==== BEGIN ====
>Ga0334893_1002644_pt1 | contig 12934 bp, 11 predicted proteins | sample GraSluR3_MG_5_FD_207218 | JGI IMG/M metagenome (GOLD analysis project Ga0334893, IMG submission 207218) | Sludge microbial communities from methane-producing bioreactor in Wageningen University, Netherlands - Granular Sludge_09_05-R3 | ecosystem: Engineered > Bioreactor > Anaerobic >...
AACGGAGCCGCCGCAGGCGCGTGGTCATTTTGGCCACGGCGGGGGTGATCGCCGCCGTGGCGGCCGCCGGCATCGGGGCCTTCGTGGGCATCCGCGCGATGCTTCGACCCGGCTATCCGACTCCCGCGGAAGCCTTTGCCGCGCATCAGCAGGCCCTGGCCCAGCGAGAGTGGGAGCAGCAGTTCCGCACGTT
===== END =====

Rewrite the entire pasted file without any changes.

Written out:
>Ga0334893_1002644_pt1 | contig 12934 bp, 11 predicted proteins | sample GraSluR3_MG_5_FD_207218 | JGI IMG/M metagenome (GOLD analysis project Ga0334893, IMG submission 207218) | Sludge microbial communities from methane-producing bioreactor in Wageningen University, Netherlands - Granular Sludge_09_05-R3 | ecosystem: Engineered > Bioreactor > Anaerobic >...
AACGGAGCCGCCGCAGGCGCGTGGTCATTTTGGCCACGGCGGGGGTGATCGCCGCCGTGGCGGCCGCCGGCATCGGGGCCTTCGTGGGCATCCGCGCGATGCTTCGACCCGGCTATCCGACTCCCGCGGAAGCCTTTGCCGCGCATCAGCAGGCCCTGGCCCAGCGAGAGTGGGAGCAGCAGTTCCGCACGTT